If we really believe, as we profess to believe, that the law of Moses was the law of God, the dictate of Divine wisdom, infinitely superior to human, on what principle do we ordain death as the punishment of an offence which, according to that law, was only to be punished by a restitution of fourfold? To put a man to death for an offence which does not deserve death, is it not a murder? And as the French writer says, _Doit-on punir un delit contre la societe par un crime contre la nature?_[8] [8] Ought we to punish a crime against society by a crime against nature? Superfluous property is the creature of society.
Page 83
"What the devil!" says another, "have we then _thieves_ among us? It must not be suffered.
Page 97
" * * * * * _To the same.
Page 103
Franklin's answer to these letters.
Page 111
'_Late children_,' says the Spanish proverb, '_are early orphans_.
Page 164
I thank you much for your notes on banks; they are just and solid, as far as I can judge of them.
Page 167
This, however, nations seldom do, and we have had frequent instances of their spending more money in wars for acquiring or securing branches of commerce, than a hundred years' profit, or the full enjoyment of them can compensate.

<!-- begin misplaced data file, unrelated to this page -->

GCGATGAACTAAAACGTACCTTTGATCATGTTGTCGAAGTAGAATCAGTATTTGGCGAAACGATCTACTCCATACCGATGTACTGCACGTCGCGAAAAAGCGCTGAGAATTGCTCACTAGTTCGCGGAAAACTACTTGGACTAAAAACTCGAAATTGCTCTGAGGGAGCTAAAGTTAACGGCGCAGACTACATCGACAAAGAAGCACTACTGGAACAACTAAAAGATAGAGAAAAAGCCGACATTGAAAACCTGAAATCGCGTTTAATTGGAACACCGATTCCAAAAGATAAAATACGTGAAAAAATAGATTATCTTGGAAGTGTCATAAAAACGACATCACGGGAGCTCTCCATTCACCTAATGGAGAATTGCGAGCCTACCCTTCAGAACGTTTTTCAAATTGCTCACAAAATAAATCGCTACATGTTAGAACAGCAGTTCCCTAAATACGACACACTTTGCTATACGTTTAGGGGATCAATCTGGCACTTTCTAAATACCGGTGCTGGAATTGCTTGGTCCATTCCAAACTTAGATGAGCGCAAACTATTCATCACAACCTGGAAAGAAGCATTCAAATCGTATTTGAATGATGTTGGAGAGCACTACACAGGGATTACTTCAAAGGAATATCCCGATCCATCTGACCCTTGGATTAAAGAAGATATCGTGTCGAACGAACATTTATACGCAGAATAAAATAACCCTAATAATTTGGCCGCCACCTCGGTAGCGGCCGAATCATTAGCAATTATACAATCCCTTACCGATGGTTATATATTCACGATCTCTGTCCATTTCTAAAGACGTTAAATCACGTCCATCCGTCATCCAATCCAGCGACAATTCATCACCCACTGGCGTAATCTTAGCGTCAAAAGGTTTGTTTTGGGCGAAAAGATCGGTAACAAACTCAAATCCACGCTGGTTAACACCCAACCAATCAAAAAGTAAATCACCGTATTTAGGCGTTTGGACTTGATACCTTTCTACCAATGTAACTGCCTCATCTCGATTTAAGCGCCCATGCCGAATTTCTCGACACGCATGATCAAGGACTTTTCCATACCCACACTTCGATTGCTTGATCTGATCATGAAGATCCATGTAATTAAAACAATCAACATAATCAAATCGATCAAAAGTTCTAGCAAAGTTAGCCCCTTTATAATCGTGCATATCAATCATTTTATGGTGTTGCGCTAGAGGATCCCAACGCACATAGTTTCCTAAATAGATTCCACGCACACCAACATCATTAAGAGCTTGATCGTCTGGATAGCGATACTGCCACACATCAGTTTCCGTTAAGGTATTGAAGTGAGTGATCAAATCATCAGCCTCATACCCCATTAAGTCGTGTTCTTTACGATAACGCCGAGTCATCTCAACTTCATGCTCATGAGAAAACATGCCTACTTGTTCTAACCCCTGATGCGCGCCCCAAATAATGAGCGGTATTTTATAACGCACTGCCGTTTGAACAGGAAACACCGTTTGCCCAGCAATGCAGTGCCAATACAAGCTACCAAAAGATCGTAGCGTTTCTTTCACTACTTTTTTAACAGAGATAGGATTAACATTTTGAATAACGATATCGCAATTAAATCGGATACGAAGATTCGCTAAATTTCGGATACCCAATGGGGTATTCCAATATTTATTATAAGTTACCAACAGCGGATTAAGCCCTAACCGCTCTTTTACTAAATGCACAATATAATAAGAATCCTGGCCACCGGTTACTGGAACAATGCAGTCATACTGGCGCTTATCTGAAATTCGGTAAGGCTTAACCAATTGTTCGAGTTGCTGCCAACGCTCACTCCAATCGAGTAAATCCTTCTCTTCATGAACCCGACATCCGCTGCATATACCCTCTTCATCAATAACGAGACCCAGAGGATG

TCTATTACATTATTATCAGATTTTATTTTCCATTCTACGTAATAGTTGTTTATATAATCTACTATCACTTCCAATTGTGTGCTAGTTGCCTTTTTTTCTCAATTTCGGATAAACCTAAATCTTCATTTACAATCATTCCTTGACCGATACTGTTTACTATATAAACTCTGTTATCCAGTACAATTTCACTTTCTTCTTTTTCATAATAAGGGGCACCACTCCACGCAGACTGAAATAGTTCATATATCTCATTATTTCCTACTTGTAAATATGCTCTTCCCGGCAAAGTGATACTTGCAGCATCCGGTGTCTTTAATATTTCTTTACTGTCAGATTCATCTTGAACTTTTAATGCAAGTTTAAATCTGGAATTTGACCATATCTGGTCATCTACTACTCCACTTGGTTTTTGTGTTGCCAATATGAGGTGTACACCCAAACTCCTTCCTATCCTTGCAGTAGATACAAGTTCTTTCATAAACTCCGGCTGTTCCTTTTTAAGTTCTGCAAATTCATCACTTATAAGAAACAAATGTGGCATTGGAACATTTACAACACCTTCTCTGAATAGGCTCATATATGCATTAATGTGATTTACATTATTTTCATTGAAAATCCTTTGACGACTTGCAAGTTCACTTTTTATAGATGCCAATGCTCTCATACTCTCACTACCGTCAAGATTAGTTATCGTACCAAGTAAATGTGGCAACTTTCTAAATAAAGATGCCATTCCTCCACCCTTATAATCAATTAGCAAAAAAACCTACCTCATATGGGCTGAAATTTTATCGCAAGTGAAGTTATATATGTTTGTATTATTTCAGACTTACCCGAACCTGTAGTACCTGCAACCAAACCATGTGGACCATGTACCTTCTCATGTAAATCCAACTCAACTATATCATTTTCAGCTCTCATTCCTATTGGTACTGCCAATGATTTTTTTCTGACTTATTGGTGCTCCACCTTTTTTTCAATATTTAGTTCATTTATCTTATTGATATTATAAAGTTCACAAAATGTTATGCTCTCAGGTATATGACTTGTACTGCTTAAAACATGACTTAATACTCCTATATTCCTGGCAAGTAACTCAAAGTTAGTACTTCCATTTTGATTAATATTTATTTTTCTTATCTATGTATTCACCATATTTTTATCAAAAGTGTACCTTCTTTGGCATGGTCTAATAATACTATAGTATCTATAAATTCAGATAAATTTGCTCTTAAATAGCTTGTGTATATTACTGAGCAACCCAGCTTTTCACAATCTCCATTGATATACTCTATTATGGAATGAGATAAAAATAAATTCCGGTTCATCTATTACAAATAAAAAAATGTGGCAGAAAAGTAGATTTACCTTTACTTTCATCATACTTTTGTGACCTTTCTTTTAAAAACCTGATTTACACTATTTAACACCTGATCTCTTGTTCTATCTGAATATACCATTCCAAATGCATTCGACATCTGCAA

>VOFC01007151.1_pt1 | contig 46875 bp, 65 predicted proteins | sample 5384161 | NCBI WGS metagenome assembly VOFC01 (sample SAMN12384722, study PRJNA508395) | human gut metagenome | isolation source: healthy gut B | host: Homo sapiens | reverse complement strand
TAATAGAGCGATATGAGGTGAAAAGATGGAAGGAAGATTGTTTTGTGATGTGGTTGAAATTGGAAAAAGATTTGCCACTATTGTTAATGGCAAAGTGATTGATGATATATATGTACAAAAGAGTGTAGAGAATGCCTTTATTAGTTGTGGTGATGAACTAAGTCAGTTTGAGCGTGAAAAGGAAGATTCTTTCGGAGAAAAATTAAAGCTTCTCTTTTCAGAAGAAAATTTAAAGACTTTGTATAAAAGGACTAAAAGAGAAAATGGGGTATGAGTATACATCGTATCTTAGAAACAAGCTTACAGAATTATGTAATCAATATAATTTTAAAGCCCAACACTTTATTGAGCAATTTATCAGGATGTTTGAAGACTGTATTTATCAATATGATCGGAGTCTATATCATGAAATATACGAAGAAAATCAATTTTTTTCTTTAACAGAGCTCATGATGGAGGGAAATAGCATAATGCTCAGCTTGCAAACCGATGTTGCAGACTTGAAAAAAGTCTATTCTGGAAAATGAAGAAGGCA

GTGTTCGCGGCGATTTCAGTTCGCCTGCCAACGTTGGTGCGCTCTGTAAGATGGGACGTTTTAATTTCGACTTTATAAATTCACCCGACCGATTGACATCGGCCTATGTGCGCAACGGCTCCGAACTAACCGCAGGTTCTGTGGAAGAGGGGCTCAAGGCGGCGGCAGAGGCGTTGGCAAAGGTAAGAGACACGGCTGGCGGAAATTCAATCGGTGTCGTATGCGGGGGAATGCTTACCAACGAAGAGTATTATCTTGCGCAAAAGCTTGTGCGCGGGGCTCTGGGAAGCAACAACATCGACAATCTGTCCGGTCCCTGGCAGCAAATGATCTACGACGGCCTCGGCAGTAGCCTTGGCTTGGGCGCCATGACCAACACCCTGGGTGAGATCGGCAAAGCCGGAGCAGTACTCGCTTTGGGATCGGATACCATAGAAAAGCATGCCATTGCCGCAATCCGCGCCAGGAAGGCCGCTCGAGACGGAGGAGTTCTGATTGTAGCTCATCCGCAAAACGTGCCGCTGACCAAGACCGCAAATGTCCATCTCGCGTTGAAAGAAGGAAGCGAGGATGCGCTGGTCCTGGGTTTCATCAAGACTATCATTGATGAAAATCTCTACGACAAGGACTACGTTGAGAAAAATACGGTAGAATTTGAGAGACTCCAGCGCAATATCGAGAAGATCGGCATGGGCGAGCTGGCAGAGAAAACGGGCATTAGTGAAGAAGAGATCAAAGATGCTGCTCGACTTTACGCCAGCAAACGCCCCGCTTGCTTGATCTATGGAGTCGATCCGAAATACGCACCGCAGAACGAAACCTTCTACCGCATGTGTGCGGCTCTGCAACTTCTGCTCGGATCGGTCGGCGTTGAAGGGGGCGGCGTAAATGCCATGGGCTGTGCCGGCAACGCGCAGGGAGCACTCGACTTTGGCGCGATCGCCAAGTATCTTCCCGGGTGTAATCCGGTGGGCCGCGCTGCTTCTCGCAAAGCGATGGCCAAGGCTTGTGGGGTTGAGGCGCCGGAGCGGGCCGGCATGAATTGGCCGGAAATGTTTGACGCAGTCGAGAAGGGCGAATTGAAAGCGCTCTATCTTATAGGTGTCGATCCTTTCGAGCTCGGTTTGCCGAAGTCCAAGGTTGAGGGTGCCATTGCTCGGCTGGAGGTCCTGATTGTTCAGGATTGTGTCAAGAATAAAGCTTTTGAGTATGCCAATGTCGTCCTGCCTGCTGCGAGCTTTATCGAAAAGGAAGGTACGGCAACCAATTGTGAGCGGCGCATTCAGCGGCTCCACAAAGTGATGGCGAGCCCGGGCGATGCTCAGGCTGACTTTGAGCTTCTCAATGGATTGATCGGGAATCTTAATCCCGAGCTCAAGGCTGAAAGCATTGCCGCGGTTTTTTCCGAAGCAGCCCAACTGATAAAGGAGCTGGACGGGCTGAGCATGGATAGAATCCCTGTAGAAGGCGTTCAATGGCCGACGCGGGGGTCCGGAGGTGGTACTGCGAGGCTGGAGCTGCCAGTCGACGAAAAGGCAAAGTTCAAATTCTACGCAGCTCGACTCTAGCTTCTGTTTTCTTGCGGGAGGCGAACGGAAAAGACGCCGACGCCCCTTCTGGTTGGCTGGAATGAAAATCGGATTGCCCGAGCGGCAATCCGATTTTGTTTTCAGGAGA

Page 175
You might easily display your excellent talents of reasoning upon a less hazardous subject, and thereby obtain a rank with our most distinguished authors.
Page 191
One Hopkins had his plantation removed half a mile from its place.
Page 197
When other buildings happen to be within the striking distance from such clouds, the fluid passes in the walls, whether of wood, brick, or stone, quitting the walls only when it can find better conductors near them, as metal rods, bolts, and hinges of windows or doors, gilding on wainscot or frames of pictures, the silvering on the backs of looking-glasses, the wires for bells, and the bodies of animals, as containing watery fluids.
Page 227
The quantity of this evaporation is greater or less, in proportion to the surface exposed by the same quantity of water to those causes of evaporation.
Page 235
Not having a watch that shows seconds, in order to measure the time taken up by the boat in passing from end to end, I counted as fast as I could count to ten repeatedly, keeping an account of the number of tens on my fingers.
Page 241
And this will also be the case when both the opening _before_ the fire and the funnel _above_ the fire are contracted, provided the funnel above the fire is more contracted in proportion than the opening before the fire.